Aging Is a Beautiful Gift

A 67-year-old man dies of cancer and his entire world falls to its knees in mourning and cries, “what a terrible loss, why was he taken so young.”

A 67-year-old man wakes up on the day of his birth and his world greets him with mocking laughter and says, “Happy birthday old man, you still here?”

Western culture feels slightly confused about aging and growing old, personally I’m not interested in listening to what it has to say anymore. I believe this.

Aging is a beautiful gift.

The cemetery’s are full of people who would most likely agree with me. This essay would go viral in the after life. I think I would get a boatload of likes from the deceased.

For me it’s become a simple truth that gives my life perspective and purpose. I like it a lot better than “same shit, different day.” I didn’t get much out of that one. Honestly, I love it because the only alternative to not getting older is being dead. There just isn’t a lot of big belly laughs in being dead.

Let each thing you would do, say or intend be like that of a dying person. – Marcus Aurelius (Meditations – Book II, 167 A.C.E.)

You want to do something noble? You want to challenge yourself? Attempt to do what Marcus Aurelius put forth so beautifully in his insightful book Meditations.

Live your life like that of a dying person.

Today, I personally love waking up in the morning and feeling air hit my lungs. But this has become an acquired skill. I never even considered that daily gift until recently.

I love getting out of bed at 4am and facing the day. I used to hate getting up early. Can’t I just sleep in? I don’t want to deal with today.

I love completing 365 amazing trips around the sun every year. I love birthdays. Mine, yours, just about anyones. You are here. I am here. Happy Birthday to you. Happy Birthday to me. Happy Birthday to everyone.

I try to be grateful everyday for the privilege of being here. Gratitude is awfully hard work. I fail. I fail way more than I succeed. But I am trying or better yet, maybe training is a better word. I am training myself to build a bigger, stronger gratitude muscle. Isn’t having gratitude for life just an optimistic way of saying I know I’m going to die? It’s just paying due respect to your gift.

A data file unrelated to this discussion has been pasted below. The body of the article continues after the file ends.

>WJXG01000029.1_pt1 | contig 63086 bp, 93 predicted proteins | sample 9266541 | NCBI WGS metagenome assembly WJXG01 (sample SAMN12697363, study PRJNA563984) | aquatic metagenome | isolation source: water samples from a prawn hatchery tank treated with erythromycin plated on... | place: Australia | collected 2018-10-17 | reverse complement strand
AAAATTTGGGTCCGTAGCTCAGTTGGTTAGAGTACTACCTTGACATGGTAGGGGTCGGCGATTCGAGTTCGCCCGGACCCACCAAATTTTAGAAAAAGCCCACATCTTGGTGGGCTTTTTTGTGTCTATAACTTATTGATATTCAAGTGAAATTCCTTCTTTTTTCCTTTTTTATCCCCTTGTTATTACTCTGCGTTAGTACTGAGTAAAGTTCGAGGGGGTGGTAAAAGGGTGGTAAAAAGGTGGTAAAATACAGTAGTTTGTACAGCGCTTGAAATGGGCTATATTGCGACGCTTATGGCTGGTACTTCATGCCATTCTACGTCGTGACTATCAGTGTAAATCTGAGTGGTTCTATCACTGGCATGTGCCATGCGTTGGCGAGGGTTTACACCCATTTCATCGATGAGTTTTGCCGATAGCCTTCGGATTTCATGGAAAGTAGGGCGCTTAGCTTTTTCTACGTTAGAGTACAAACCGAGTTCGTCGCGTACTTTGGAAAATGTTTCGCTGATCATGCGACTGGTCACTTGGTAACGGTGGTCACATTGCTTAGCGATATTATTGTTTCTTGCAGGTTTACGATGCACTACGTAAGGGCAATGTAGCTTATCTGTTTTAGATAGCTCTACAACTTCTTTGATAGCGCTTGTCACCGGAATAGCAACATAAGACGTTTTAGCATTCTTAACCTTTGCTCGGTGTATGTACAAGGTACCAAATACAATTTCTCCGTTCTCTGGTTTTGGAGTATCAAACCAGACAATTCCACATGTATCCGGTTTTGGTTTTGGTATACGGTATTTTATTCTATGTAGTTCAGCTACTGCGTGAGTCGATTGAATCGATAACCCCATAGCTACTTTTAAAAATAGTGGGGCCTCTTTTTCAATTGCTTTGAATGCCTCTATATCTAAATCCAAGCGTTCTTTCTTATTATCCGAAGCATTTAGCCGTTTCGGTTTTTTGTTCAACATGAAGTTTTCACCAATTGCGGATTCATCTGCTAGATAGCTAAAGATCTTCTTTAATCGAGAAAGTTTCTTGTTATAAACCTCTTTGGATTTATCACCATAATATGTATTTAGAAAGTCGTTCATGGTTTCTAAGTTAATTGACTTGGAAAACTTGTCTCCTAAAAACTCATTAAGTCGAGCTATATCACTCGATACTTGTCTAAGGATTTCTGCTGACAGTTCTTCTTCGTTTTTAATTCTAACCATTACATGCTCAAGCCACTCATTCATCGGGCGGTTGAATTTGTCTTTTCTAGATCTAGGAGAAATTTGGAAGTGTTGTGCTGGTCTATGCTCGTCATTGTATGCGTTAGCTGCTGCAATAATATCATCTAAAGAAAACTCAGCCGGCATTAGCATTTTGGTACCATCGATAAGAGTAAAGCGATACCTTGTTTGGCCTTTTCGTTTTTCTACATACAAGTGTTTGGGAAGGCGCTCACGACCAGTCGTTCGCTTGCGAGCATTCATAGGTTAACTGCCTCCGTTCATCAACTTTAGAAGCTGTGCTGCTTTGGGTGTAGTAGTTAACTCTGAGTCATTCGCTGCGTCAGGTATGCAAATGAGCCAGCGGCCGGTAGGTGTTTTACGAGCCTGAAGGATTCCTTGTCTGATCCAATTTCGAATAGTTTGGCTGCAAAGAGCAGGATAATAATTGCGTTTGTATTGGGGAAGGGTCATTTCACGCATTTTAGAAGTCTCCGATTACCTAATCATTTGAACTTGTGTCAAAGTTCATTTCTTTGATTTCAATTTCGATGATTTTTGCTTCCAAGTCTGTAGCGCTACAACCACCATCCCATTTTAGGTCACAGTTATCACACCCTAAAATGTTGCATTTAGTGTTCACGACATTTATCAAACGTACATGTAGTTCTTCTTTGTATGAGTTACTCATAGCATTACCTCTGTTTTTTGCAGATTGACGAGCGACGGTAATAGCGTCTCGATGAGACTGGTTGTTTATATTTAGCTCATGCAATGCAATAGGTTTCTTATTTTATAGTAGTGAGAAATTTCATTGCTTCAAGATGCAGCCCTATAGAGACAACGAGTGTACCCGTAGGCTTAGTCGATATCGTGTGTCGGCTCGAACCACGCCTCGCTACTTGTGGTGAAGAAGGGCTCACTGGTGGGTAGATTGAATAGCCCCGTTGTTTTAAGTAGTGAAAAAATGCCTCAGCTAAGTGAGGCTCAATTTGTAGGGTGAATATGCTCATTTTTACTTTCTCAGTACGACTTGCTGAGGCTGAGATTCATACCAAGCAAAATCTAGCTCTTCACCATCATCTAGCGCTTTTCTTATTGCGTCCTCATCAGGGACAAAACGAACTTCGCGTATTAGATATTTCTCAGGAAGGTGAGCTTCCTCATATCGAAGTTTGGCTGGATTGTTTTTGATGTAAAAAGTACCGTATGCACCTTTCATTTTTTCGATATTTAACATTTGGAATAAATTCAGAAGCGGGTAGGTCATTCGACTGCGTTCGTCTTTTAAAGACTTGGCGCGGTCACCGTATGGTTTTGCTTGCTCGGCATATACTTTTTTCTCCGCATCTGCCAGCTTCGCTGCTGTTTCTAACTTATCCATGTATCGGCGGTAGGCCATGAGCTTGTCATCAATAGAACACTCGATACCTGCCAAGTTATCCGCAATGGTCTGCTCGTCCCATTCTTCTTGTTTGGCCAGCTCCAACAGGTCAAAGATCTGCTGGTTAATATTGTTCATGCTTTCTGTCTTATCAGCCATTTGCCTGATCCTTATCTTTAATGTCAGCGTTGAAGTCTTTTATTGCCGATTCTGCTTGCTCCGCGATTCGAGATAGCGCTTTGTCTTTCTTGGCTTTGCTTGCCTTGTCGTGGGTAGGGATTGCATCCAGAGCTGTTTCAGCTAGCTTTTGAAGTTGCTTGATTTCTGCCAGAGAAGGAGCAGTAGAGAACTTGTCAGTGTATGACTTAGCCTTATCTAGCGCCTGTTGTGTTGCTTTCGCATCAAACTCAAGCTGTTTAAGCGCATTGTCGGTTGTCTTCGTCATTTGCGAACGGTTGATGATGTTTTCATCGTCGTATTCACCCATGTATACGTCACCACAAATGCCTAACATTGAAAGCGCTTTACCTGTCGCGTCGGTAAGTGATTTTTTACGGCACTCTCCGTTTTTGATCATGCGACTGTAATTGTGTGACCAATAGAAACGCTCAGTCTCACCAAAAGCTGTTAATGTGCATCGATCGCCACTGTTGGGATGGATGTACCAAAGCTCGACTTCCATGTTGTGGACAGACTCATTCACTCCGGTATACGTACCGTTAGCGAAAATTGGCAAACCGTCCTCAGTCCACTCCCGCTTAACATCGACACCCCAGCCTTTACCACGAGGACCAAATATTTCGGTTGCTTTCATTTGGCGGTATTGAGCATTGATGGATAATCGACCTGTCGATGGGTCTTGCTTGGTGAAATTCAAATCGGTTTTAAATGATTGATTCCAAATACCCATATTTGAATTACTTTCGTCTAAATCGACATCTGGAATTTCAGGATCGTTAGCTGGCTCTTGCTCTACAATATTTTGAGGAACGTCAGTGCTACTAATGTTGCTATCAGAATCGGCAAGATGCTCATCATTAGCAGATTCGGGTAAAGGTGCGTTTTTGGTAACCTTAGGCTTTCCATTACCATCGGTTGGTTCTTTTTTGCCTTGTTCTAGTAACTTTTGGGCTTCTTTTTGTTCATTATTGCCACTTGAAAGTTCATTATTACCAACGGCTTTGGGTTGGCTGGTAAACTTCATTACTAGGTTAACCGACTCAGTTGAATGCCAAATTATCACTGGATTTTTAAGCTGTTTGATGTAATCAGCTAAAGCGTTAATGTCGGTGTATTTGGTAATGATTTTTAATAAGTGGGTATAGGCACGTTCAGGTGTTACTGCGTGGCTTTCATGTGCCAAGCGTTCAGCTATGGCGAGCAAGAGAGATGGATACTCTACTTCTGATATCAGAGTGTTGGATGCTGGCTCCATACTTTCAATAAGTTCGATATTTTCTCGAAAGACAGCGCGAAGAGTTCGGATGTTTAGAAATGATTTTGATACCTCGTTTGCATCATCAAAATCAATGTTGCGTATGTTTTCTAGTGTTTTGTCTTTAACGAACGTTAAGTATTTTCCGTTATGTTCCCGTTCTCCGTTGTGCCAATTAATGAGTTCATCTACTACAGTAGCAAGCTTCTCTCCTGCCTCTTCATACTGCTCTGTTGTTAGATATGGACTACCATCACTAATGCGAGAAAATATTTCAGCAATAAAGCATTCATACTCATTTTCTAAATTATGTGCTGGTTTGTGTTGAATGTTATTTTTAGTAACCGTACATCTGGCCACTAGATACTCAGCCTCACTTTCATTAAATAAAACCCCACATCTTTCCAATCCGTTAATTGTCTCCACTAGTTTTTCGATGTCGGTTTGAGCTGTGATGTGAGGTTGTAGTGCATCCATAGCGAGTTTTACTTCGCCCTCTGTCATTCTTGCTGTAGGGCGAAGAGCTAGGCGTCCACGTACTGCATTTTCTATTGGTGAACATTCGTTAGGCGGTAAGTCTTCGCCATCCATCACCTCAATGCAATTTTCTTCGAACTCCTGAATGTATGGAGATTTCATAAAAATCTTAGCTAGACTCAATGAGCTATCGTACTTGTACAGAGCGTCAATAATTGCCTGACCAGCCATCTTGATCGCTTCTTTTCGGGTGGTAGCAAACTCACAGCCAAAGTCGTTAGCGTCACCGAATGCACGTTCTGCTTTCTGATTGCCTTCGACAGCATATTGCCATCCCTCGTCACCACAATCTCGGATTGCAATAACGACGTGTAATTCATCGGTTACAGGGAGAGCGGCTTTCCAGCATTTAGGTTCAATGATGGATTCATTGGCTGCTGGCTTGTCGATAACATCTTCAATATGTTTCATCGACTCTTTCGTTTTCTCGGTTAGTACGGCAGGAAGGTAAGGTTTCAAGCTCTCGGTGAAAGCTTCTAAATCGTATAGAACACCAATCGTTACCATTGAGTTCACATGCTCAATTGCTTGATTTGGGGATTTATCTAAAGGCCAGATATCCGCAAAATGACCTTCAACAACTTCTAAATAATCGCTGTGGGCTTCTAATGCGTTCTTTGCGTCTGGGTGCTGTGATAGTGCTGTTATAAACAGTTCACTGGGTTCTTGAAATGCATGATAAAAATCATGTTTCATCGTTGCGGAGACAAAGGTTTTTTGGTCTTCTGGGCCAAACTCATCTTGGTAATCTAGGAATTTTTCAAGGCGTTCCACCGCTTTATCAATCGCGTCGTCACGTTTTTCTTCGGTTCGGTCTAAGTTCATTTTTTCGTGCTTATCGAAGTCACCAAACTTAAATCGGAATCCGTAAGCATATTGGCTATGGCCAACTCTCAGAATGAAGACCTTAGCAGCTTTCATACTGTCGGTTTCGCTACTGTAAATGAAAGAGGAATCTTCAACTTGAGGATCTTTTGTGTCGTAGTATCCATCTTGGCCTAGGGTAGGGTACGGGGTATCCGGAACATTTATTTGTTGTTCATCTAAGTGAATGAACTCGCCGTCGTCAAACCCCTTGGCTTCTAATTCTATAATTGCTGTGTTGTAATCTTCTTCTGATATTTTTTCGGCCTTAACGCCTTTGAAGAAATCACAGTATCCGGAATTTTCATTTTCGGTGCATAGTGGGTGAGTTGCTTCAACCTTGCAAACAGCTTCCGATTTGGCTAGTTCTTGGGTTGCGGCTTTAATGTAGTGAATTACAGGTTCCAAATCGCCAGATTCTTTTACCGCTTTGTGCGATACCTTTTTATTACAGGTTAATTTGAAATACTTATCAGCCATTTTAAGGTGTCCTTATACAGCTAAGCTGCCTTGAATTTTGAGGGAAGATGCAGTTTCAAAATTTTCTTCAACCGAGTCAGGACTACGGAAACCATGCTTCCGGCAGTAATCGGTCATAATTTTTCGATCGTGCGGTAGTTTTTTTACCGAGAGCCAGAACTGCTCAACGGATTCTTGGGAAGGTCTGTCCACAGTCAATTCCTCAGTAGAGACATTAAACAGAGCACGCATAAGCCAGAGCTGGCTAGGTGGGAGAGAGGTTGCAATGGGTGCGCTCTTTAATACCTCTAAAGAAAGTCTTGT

No man can escape his destiny, the next inquiry being how he may best live the time that he has to live. – Marcus Aurelius (Meditations – Book VII, 167 A.C.E.)

Do we consider on a daily basis the above words as deeply as we should?

“How he may best live the time that he has to live.”

My best guess is no. I’m not sure Marcus Aurelius is a big tweet subject on Twitter. That’s just a hunch, I’m not on Twitter so I don’t actually know. It has twit in it.

twit – noun: a silly annoying person.

Generally speaking, we like to think about anything and everything but the idea of how to best use our time to live. Our calendars don’t usually have this penciled in, “contemplate death from 2:15 to 2:45.” Nobody wants to talk about dying or death. Bring it up at your neighbor’s backyard BBQ and see how fast they scatter for the beer cooler and the pigs in a blanket.

At funerals we do. We are forced to. Death is a cold splash of water to the I’m going to live forever face. We wake up. Life is so short. Life is so precious. Carpe Diem! How long does that last? Be honest. Do we mourn and then move right into I have wrinkles, my butt is sagging, I can’t read small print, my everything hurts, this sucks, I’m old.

When our mortality or the mortality of someone we love is challenged or stamped with an expiration date, we love life. We love it so hard. We pray, we beg, and we bargain with the universe, God, anything or anyone for one more year, month, day, hour, second of life. Then what do we do when our prayers are answered? Back to business as usual? Or do we really start living? Are we truly grateful for the grace of time we are allotted on this earth? Yes, life is full of problems. Guess what it’s not perfect. That is not fake news. It is also equally full of beauty, love, joy, and endless opportunities to do, and be, whatever you want to be at anytime along the journey.